DH: The U.S. desperately needs multi-sector media reform and a new, non-commercial media movement. The Roadmap advocates a sharper vision for non-commercial local news that's rooted in civic action, civic engagement, and investment in the outlets, models, networks, and individuals doing that work. We need to think about new ways to incentivize and support that work and about what kinds of policies can activate that kind of change.
It’s based on the belief that journalism skills are civic skills. They are the same in a lot of ways. People who are active and engaged citizens want to know who their alderman is. They want to know who the governor is and who the mayor's representative is. They want to know how to find information online. They want to be able to ask the right questions, they want to know when to turn up and where to go. These are things journalists do every day.
DS: What do you make of the new Press Forward initiative? As I read the announcements about its launch, it seems to rest on the nostalgic element of getting back to what we once had. The $500 million in philanthropy it is dedicating to “revitalizing local news” is a lot of money! But in terms of what will be needed on an ongoing basis to sustain existing local outlets and start up new ones, it is a drop in the bucket. What aspects of Press Forward do you think are helpful, and where do you feel like the thinking behind it may need updating?
DH: Good question. When I look at Press Forward, I see a good bit of our Roadmap. I see them using words or phrases like journalism as a public good, which I've written about in the Columbia Journalism Review. Their pillars are to prioritize transformation, center community needs, enable growth with equity and diversity of thought, and so on. I point this out because, while there are a lot of people who are just opining in the nostalgia camp, I see Press Forward trying to do a balancing act. I want them to lean more towards emergence, but even I will admit some things need to be reassessed and salvaged in the dominant media paradigm.
Dominant systems lead to emergent systems. In the Roadmap report, my colleagues and I focused on the emergent system – what kinds of networks, what kind of opinion practice, and what kinds of roles lead to a better version of journalism that isn't so beholden to what was. What I hope Press Forward does is inspire people in the field to be even more ambitious. We are in this really interesting window of possibility that is not going to last forever. I don't think we are making that clear enough to people. To me, Press Forward is a result of a decade of local news field leadership. We have been working on this for 15 years. Press Forward is one manifestation of a win, and we need to push it even further.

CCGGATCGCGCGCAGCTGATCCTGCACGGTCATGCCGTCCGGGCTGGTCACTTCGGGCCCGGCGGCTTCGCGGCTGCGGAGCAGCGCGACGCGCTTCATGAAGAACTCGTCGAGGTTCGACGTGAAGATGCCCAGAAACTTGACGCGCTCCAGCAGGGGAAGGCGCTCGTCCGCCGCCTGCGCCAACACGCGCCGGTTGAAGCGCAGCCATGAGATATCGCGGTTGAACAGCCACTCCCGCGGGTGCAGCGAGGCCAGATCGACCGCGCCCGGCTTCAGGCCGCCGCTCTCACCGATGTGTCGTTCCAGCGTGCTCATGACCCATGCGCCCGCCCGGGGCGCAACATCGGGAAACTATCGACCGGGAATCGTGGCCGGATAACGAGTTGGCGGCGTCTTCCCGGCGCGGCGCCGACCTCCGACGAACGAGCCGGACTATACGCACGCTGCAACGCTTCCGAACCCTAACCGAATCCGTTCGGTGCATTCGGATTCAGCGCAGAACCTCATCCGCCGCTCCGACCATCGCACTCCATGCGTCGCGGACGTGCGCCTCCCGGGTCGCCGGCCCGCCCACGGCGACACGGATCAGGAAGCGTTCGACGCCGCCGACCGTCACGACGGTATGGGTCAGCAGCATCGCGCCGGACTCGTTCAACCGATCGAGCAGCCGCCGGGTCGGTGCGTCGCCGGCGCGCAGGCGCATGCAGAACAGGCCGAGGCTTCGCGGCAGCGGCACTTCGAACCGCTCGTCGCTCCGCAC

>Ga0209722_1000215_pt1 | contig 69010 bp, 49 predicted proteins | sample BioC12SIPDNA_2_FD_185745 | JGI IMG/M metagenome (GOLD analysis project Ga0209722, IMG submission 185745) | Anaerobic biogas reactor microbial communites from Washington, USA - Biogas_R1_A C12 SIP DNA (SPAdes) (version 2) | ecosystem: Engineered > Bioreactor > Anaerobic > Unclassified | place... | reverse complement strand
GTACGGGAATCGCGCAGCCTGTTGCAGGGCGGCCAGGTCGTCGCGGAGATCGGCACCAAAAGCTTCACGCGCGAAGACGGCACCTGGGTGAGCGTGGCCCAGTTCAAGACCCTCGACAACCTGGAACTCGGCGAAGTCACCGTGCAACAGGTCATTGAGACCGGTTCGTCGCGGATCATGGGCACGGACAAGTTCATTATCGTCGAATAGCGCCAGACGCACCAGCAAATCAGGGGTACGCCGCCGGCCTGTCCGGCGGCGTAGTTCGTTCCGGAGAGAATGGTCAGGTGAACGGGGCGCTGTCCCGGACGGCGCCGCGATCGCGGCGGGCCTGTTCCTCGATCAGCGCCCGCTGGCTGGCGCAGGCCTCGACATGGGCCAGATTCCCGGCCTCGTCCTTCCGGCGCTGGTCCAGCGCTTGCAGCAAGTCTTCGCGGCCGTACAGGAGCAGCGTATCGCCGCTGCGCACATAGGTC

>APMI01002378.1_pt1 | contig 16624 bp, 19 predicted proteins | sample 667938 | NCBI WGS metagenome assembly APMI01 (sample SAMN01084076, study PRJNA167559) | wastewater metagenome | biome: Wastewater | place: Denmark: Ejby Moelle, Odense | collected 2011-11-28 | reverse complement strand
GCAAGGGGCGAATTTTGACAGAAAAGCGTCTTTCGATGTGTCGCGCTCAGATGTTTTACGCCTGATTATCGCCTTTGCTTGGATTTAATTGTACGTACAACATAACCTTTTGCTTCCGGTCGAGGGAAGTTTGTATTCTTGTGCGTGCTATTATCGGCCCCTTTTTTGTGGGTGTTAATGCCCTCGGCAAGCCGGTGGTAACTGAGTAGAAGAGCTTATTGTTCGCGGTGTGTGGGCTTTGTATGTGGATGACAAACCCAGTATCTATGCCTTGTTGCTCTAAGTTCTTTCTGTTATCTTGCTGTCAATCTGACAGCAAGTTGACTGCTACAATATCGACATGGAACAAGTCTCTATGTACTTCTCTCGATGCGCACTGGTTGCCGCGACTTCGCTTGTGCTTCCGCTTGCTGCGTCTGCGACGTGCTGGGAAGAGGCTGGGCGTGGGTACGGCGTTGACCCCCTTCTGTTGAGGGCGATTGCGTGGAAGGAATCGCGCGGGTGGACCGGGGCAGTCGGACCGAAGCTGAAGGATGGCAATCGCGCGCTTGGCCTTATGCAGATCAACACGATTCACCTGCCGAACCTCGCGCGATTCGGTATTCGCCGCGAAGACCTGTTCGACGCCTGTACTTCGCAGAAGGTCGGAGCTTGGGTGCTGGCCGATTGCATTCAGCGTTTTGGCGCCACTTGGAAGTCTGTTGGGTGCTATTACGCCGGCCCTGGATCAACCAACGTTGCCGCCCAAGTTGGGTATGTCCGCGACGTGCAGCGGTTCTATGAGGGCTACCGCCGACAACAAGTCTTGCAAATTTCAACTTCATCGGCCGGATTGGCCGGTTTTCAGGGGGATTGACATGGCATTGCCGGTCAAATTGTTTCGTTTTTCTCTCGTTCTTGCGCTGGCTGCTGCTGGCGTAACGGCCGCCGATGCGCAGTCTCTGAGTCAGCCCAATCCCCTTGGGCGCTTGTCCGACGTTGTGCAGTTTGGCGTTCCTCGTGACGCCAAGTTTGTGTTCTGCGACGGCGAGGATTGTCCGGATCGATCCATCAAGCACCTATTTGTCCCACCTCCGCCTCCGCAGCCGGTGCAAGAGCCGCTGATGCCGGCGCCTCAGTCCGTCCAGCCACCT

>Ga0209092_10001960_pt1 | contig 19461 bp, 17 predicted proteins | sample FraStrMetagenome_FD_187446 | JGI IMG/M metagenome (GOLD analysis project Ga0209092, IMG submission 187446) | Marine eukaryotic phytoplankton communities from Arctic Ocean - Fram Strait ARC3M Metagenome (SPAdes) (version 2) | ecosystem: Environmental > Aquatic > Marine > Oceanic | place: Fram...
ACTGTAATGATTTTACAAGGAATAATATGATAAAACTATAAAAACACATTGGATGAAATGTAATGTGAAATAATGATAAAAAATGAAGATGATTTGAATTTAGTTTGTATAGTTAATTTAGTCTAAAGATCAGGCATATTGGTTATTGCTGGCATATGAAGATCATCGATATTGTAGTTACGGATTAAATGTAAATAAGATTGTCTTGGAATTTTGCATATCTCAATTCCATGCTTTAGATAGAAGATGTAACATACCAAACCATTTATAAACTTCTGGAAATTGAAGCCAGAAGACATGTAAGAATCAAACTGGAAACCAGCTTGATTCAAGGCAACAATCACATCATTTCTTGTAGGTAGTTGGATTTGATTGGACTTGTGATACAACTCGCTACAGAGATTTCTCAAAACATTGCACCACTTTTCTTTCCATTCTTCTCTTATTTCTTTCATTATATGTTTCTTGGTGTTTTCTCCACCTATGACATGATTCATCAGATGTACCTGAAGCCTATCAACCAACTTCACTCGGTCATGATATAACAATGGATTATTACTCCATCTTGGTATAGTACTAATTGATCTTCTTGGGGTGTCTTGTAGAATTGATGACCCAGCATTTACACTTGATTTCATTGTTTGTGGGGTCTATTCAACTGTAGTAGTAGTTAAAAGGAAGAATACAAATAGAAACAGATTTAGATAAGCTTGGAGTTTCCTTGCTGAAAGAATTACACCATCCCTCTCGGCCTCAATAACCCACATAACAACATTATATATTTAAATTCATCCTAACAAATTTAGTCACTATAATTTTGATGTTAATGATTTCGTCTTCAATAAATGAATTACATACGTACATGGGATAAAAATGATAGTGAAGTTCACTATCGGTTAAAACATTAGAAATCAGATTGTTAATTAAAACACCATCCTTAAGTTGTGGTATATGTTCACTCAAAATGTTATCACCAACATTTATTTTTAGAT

DS: To flesh out the forms the emerging models may take, looking beyond City Bureau and the Documenters Network you helped found while you were there, what are promising examples of the new civic media you’d like to see more of?
DH: Outlier Media in Detroit are longtime friends and colleagues of ours. They are doing amazing work using SMS text messages to learn what people in Detroit want and care about and then be very responsive to them one-to-one. Documented is doing incredible work around the needs of immigrant populations in New York and being innovative about how they reach them using WhatsApp. They also made a wage theft tool that went beyond just making a tool for a tool's sake and found all kinds of unique ways to bring people in. There is Signal Cleveland, which runs a Documenter’s site. Civic Lex in Lexington, Kentucky, is a small organization finding new ways to work with and within government as an independent newsroom. There's El Timpano in the Bay Area. I could go on and on. There are dozens of organizations that are taking the best parts of the dominant journalism model and refitting it for what's coming.
DS: Do you see potential interconnections between these innovations and the broader push of many funders and groups in civil society to advance racial equity, justice, and inclusion in communities that do not have a lot of civic resources?
DH: I see them as absolutely integral. That’s the future, straight out. But we need to be wary of reproducing the kinds of systems that discount these communities. I have a critique about how the links are being discussed. Take the language of so-called “news deserts.” They tend to count just traditional sources of news. Where do people go for information? In communities of color, it may not be the newsroom. Barber shops and salons are essential centers for sharing and learning news that will never show up in a news desert survey. Or to take other examples, YMCAs and public libraries. We need to be much more inclusive of and attentive to the various sources of actual, on-the-ground information exchange.
Even as some of these new efforts are interested in DEI and JEDI, or whatever they want to call it, some of the mechanisms that are being developed to count this stuff may end up reproducing the harm that a lot of folks are now speaking to. In some ways, newsrooms, and the traditional ideas of journalism, have colonized our imaginations. We need to think more broadly and better about who can be a journalist, about what local news looks like on the ground, and about how we can meet folks where they are.
DS: We have been talking about a series of entrepreneurial contributions you’ve made in civil society over the years. Now that you have handed off the baton at City Bureau and co-authored the Roadmap report, what are you going to focus on over the next 2-3 years?
DH: I am very much interested in the makeup and design of noncommercial news networks, and the governance aspects of them as they intersect with engagement and activation of people in the communities they serve. I've been talking to a few member-driven organizations across the country about how we can improve their networks. What should they look like? I've also had an idea for a book in mind for a while and I've been wondering if this is the time to write it.
What this is all leading to for me is that I want to find different ways to bridge the various sectors of civic information. I know people in public media who don't know anyone in public access, which is wild. The infrastructure in nonprofit news is not that well organized. I would like to see if I can play a role in helping to bring the leaders from these various information sectors – public access radio and television, public media, nonprofit newsrooms, civic media, government and even, again, our public libraries and YMCAs – into more conversation with each other. What can we come up with together?